Let us set aside a time and be quiet.  Let us listen for your call.  Let us ponder the story of Christ’s birth anew, with the ears of a child.  We do not need to have all the answers.  We do not need to believe in things that we cannot believe in anymore, but we do need to re-imagine how Christ’s story affects our own life story.  We do need to nurture our inner child and our inner Christ.  We need to use this season to not race towards our own shallow agenda, but to gather closer to each other and the call of Christ.

Let us be ever faithful, Amen.

Saturday, December 20, 2014

Corey's Travel Tip-Pack a Self-Soothing Kit

Our hopes for the future are implied, and therefore in some way present, in what we have done. (120, Making a Way Out of No Way, Monica A Coleman)

Tomorrow morning I am leaving for Washington state to see my brother and his girlfriend for Christmas and I am excited!  Fortunately, my doctor upped my new medication and I am definitely feeling much better than I was even four days ago, which is a relief.
Here are some pictures from the last time I visited:

(The column is from the famous Seattle Pike Place Market, which was so cool.)
While I was packing today, I made sure to pack my "self-soothing kit"-a coping skill I started practicing last year. The kit is just a bag of small things that usually help me feel better and calm down when feeling stressed out that I have stored in a bag, so I can just pop it into my suitcase when I'm traveling somewhere.  
Mine Currently Holds:
-a small bottle of scented lotion
-bath salts
-packets of tea
-lavender scented eye pillow
-eye mask that you can freeze (good for headaches and panic attacks)
-an easy to read, fun book
Other Ideas:
-markers and coloring book
-a journal
-a small stuffed animal
-a small blanket
-a worry stone or other trinket that feels good to touch
-hard candies or chocolates
I really do not think that I will need it and I usually don't, but it does make me feel better knowing that I have calming things with me.  I also have my journal, camera, a coloring book and markers, my quote book and even my DBT book, so I am definitely prepared.
I want my Christmas to be a fun time full of love, instead of worry, so it is important that I do everything I can to help make it that way.  Of course, not every situation is under my control, but I have become like a boy scout-always prepared to soothe myself in a possible emotional crisis.  It's amazing how just the fact of being prepared helps me feel better about myself.
What items would you put in your kit? Do you have other distress tolerance skills that you tend to use when away from home? 

Link Love:

The St. Louis American - Revolutionary love: Ferguson protest leaders get engaged at City Hall

As they walked out of City Hall, they laughed as Spann jumped up and down shouting, “Revolutionary love, love, love!” They all raised their fists to the air.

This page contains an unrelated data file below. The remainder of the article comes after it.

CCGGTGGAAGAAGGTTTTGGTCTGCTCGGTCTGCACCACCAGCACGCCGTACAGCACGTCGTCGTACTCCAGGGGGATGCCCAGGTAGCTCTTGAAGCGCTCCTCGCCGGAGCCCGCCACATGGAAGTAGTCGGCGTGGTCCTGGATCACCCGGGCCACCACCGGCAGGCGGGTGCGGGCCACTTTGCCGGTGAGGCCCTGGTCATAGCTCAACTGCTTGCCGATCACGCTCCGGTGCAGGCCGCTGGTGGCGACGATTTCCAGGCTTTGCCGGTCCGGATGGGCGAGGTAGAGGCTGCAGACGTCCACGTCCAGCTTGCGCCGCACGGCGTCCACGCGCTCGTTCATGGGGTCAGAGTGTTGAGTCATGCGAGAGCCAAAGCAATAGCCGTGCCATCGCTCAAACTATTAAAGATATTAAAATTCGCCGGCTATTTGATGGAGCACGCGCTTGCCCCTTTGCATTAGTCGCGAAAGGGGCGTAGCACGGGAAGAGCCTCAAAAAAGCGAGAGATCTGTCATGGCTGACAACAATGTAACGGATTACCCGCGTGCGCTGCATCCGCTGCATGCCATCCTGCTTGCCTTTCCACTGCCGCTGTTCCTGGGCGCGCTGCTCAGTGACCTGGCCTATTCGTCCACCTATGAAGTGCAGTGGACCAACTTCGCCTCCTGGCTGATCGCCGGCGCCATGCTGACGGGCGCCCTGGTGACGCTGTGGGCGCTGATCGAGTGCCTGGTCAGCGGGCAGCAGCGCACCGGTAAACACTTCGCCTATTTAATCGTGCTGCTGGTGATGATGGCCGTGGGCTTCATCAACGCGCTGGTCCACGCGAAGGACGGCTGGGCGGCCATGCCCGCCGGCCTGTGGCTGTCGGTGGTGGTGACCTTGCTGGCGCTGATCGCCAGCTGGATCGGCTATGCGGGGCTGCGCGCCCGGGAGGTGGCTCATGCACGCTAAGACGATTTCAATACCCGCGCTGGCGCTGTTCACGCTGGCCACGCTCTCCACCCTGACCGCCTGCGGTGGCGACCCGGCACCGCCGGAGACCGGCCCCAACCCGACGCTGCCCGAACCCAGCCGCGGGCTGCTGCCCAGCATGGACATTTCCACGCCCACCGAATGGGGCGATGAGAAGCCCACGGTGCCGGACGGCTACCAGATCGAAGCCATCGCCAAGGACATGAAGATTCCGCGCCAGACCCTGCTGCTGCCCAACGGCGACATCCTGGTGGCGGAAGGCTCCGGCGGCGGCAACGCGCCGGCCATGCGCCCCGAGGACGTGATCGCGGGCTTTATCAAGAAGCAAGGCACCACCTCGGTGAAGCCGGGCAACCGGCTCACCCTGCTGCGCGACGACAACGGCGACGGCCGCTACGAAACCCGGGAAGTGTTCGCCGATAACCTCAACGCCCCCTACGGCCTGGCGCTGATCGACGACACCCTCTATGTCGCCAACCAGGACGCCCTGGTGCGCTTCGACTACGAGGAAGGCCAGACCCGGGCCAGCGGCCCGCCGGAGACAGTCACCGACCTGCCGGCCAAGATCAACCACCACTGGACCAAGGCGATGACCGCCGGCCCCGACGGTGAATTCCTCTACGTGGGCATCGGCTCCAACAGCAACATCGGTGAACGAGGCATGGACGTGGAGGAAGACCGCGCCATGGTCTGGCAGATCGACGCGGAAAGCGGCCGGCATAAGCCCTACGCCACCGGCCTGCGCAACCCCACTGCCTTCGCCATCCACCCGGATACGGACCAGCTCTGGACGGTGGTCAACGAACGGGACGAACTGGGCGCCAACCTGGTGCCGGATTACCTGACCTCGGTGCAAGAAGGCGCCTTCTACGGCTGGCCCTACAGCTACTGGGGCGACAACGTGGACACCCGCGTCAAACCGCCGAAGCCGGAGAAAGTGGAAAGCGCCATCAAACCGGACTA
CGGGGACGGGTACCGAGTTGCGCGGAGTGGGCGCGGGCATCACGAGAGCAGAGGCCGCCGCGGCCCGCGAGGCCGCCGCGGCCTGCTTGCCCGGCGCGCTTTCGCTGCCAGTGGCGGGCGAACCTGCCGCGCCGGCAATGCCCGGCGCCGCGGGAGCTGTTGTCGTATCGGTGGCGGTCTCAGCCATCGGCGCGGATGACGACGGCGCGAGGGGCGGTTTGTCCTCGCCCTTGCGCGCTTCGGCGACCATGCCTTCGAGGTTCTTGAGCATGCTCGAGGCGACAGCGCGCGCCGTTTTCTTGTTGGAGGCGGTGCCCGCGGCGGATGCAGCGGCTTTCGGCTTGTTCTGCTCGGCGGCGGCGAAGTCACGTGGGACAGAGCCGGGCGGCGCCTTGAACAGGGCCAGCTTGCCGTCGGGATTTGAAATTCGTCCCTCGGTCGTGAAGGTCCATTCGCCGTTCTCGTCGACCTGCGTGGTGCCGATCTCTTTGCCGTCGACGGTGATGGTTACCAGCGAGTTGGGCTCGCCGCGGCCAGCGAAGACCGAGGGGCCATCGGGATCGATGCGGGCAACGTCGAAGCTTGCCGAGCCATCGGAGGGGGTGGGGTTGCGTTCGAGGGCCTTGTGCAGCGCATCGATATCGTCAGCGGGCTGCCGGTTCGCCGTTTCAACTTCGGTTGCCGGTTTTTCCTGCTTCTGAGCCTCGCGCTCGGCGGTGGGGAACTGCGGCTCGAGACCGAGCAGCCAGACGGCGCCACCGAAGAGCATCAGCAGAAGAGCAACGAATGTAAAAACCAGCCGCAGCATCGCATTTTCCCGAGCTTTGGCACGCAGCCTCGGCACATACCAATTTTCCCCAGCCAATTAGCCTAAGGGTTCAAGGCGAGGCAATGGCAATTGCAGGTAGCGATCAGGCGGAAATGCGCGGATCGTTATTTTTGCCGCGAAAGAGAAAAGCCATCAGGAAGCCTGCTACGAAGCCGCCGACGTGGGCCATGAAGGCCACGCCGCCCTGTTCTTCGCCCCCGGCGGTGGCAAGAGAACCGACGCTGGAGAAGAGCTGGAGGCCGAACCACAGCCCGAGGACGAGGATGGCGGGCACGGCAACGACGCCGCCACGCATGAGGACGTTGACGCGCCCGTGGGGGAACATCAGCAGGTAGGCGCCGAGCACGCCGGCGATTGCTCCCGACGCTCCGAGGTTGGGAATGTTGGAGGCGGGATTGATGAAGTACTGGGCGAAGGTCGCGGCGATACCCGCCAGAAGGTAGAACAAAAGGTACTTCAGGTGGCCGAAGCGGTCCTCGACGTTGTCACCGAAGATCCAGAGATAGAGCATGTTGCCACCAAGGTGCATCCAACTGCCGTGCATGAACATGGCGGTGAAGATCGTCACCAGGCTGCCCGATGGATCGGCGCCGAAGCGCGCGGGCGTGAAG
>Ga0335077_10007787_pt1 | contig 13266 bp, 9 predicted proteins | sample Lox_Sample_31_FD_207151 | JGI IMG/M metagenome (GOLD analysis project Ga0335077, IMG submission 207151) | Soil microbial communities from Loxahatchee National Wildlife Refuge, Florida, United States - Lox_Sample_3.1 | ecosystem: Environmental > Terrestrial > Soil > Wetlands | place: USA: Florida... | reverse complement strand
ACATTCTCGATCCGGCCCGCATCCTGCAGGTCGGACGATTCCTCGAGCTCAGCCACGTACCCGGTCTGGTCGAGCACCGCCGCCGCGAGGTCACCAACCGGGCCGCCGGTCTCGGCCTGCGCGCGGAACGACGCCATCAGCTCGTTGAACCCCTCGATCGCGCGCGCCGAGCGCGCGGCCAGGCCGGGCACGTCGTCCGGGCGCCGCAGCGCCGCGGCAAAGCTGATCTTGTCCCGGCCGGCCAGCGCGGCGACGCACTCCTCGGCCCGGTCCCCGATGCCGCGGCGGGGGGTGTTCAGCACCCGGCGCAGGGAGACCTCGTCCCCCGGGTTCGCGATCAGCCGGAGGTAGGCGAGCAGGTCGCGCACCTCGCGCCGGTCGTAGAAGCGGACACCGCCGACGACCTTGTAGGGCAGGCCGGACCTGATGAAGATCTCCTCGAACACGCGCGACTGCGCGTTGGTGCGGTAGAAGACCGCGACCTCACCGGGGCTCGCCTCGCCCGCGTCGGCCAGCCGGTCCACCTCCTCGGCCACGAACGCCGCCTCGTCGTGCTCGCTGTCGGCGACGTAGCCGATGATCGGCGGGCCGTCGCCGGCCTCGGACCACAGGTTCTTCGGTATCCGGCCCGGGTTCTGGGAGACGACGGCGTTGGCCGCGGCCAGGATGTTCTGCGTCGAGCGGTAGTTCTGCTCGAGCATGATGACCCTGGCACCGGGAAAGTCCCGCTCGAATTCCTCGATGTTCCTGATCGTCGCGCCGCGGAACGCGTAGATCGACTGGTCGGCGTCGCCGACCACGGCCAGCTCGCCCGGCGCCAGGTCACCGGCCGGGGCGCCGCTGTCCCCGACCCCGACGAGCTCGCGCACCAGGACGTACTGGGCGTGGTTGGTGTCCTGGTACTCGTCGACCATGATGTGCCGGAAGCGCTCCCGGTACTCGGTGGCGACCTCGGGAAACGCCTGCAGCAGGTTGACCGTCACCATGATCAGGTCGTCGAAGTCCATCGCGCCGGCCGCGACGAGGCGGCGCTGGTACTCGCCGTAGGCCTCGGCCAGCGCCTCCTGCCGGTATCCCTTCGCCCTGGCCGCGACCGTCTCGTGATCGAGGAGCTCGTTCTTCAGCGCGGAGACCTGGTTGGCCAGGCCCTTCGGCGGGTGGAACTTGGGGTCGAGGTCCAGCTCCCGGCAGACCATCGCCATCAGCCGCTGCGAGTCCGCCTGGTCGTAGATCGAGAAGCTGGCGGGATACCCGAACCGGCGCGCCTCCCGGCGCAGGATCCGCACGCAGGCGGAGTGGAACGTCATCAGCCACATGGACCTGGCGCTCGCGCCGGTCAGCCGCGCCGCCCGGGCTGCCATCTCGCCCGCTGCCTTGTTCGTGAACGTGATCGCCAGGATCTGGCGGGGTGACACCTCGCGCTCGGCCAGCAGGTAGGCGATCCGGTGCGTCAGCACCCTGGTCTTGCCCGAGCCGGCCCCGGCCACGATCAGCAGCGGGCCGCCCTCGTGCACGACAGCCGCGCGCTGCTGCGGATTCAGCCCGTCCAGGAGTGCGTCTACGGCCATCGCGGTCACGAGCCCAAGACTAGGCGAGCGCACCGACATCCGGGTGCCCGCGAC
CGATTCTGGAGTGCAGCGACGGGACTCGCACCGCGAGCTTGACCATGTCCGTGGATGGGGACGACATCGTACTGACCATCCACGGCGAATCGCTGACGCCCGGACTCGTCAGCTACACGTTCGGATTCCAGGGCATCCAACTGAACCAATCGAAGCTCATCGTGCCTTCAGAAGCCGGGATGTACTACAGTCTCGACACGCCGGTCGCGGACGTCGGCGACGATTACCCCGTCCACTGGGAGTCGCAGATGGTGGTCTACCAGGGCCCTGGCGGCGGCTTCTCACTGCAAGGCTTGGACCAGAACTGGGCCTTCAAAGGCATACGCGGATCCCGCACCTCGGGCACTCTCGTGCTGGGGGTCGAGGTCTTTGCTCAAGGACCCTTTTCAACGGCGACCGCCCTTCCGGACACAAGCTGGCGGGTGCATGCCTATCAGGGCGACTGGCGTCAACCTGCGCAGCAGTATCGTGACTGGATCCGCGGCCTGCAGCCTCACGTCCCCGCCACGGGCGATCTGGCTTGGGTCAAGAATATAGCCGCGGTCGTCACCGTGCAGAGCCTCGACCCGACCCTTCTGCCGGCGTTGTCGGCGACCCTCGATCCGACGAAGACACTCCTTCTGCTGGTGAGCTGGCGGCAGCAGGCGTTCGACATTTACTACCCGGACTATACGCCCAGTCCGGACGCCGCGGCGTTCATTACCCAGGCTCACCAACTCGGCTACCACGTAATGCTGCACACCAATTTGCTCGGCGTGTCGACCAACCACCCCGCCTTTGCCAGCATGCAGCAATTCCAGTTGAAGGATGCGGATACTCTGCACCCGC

We measure success in green instead of the lives we've made better. I don't want to be a part of this kind of world.

Finding your strength and practising keeping your heart open is a spiritual practice. Feminists have enough on their plates, which leaves little time for spiritual practice. However, taking on at least a few aspects of the idea of soft heart would not hurt feminist cause.

Tuesday, December 16, 2014

Mysticism or Mania? Hiking the Doll's Head Trail

Isn't it odd how you can be with a group of people and feel completely different from how everybody else is feeling-or at least seems to feel?  Last week, I was at a gathering and even though I was surrounded by friends I felt very alone, lonely, and out-of-place.  That is an unusual feeling for me now, but a few years ago I felt that way at gatherings all the time.  Fortunately, I was able to reassure myself by telling myself that I don't usually feel that way, so I knew that the feeling would eventually pass.  I reminded myself that these really were my friends, even if I felt out-of-touch for the moment.  I have been struggling with some depression off and on this holiday season, mainly because of a medication change, I think.  It's annoying to experience my moods go up and down more than usual, but I just try to enjoy the good times as much as I can and self-soothe myself during the bad times.  I have started coloring again, which is very soothing to me.  It lets me be creative without thinking too hard about what I am doing.

Another time when I could tell that I was feeling different than the people I was with was actually a very positive time for me-my roommates and I went hiking on the Doll's Head Trail at Constitution Lakes State Park in Atlanta about a month ago and I had an intense spiritual experience looking at the wonderful folk art along the trail.

To get to the trail, you first have to walk on a boardwalk through a marsh, where I took this beautiful picture capturing the turning leaves.
Instead of blazes of spray paint to show the way of the folk art trail, you follow little fishing bobs nailed to trees.
The trail is in the spirit and style of Rev. Howard Finster and other folk art heroes.
The folk art around the trail is made of doll's heads and other trash that have flowed into the area after flooding.